Ashmal: “I’m so glad we did it too, because one thing that we really focused on is we did this experience that is always going to connect us; we can’t share that with anyone else. That’s so cool. We were even joking, if we start dating someone, that person is going to be so jealous and insecure of the fact that they can’t do this, they can’t have this experience to look back on. I think we’ve really focused on the humor of the situation and the cool experiences and the people we’ve met. Just being here in LA and staying with our friends from the show, it’s so fun. We have a whole new community now, and I think that’s the good thing to focus on.”

What advice would you give to someone who has a friend or family member in a polyamorous relationship?

Ashmal: “I think just most importantly, don’t feel weird about asking questions and being honest. I think even when we were exploring it, we knew it was a new experience and we were still figuring it out. So it’s normal for other people to have questions. Like if you want to invite that friend to hangout, but maybe not all of their partners, think about it like a monogamous relationship. How they would feel? They would feel like, ‘Oh, you don’t like my partners.’ So it’s just nice to extend the courtesy. But as always, if you have questions, ask! Having these conversations is what is most important.”

What advice would you give to someone who is interested in being in a polyamorous relationship?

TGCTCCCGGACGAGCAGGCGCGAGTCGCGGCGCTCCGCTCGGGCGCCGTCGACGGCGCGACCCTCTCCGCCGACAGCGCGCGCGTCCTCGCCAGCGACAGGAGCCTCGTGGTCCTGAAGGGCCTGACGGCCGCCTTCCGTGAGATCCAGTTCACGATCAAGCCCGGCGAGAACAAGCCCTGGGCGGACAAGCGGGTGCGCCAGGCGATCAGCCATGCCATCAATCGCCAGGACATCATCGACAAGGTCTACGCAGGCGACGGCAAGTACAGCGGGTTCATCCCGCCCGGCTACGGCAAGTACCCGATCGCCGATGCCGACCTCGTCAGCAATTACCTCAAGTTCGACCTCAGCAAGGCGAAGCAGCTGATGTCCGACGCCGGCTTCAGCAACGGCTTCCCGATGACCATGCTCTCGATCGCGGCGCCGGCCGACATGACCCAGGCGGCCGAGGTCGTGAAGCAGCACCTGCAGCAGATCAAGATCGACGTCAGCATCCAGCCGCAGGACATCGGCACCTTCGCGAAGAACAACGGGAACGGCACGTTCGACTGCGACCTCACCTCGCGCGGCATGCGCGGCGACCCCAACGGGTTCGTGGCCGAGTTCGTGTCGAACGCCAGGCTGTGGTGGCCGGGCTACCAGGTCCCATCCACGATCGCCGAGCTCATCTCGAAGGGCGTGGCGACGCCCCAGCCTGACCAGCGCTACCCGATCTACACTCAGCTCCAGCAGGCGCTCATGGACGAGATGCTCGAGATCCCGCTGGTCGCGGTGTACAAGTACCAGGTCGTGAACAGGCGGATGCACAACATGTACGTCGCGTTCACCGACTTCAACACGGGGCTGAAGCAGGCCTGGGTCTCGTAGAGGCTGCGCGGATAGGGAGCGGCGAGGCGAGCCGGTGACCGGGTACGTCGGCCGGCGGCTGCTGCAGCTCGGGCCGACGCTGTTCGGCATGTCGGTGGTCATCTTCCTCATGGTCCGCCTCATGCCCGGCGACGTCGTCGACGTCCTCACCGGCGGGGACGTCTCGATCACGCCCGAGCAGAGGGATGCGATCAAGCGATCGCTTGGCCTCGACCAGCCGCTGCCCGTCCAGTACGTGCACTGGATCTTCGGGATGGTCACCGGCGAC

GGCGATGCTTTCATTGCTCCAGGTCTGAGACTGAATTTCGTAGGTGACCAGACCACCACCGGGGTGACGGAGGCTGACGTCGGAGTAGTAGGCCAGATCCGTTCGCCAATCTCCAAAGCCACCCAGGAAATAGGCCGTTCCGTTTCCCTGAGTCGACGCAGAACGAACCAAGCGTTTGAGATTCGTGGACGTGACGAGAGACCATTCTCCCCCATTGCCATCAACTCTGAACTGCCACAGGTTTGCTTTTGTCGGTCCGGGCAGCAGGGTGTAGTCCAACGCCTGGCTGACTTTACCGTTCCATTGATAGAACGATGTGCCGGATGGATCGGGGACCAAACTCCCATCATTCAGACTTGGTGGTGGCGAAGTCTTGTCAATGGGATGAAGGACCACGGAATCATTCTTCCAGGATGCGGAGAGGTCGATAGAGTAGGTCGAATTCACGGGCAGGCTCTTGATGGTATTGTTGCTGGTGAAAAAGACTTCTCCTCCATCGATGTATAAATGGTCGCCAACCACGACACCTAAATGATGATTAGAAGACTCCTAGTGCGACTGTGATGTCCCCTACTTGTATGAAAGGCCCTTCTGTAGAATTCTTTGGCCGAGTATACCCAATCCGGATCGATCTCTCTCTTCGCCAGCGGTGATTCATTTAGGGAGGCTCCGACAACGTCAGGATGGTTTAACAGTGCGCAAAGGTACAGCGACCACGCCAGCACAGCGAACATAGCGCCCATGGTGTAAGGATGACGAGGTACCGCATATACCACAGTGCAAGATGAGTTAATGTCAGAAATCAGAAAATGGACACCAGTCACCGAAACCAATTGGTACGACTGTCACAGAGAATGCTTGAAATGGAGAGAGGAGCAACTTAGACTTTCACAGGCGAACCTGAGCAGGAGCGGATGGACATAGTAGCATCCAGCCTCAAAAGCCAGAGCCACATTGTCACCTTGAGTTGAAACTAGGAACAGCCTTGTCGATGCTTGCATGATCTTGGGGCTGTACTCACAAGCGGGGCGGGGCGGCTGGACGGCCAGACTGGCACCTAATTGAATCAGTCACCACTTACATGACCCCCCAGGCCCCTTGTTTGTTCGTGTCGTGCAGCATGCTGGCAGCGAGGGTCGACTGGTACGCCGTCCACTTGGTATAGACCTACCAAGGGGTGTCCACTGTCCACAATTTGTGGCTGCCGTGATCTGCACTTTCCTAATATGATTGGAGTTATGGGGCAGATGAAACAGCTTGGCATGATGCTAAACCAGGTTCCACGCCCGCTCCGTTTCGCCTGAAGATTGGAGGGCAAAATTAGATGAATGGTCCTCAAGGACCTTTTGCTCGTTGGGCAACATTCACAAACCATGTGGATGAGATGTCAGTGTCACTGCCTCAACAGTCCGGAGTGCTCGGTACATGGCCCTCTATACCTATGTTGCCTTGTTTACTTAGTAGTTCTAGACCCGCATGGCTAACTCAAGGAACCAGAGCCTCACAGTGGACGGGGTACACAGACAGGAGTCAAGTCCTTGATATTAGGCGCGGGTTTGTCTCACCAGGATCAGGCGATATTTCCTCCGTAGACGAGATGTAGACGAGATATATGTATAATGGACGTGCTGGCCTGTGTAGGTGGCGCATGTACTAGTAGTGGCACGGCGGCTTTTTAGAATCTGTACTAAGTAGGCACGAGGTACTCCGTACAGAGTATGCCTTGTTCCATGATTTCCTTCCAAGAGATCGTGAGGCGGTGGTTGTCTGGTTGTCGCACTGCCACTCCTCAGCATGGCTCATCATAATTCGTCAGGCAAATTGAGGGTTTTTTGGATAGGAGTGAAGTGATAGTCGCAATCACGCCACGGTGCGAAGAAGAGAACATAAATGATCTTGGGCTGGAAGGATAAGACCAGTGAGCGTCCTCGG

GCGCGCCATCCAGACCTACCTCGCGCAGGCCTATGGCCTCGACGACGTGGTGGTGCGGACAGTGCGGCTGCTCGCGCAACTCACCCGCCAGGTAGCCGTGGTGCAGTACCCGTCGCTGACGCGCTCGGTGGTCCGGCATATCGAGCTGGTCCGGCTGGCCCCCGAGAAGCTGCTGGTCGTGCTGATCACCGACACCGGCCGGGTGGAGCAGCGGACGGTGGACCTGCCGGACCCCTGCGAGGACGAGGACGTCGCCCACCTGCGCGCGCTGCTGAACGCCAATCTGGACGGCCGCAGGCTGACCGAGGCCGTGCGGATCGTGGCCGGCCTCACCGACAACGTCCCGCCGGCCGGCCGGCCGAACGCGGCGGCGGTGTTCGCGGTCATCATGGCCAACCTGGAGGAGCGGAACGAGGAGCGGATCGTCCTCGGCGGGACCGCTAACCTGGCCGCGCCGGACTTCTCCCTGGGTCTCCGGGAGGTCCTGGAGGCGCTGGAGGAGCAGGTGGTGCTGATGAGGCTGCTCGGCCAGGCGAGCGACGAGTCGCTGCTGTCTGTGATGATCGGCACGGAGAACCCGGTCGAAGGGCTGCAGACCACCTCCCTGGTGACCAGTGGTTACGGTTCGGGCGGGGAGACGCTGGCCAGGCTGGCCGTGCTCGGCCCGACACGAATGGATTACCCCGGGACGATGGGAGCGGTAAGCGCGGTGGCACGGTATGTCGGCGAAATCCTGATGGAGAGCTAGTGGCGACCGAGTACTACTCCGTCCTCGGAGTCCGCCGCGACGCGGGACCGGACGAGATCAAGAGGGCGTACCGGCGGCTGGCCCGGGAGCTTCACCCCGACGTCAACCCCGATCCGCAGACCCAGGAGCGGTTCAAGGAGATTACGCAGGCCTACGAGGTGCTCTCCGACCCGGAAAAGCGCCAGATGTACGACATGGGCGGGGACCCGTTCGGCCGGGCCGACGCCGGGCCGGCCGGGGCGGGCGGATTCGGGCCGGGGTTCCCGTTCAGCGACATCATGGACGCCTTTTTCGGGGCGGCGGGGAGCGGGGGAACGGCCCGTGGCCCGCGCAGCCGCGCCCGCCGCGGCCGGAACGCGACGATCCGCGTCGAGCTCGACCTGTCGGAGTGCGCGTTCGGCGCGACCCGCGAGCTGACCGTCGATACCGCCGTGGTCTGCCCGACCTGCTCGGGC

Rehman: “I think just try it out and do your research first, but just understand that no relationship is the same. So you can read everything, you can talk to people and get their experiences, but at the end of the day, you’re an individual relationship, so you just have to figure out what works best for you, what works best for you and your partner or partners, and then go from there. I feel like sometimes people try and fit into this mold of what they think it’s supposed to be, even with polyamorous relationships, and you just have to realize that they’re all different. Even from the show, all of our relationships as far as the different couples and throuples go, they’re all so different. The coolest thing about it was to see that, oh, they’re doing polyamory in a slightly different way that we are, but that’s okay because they figured out what works for them and we figured out what works for us. But just take risks like any normal, any monogamous relationship, this would just be another risk that you’re taking and trying to figure out if it works.”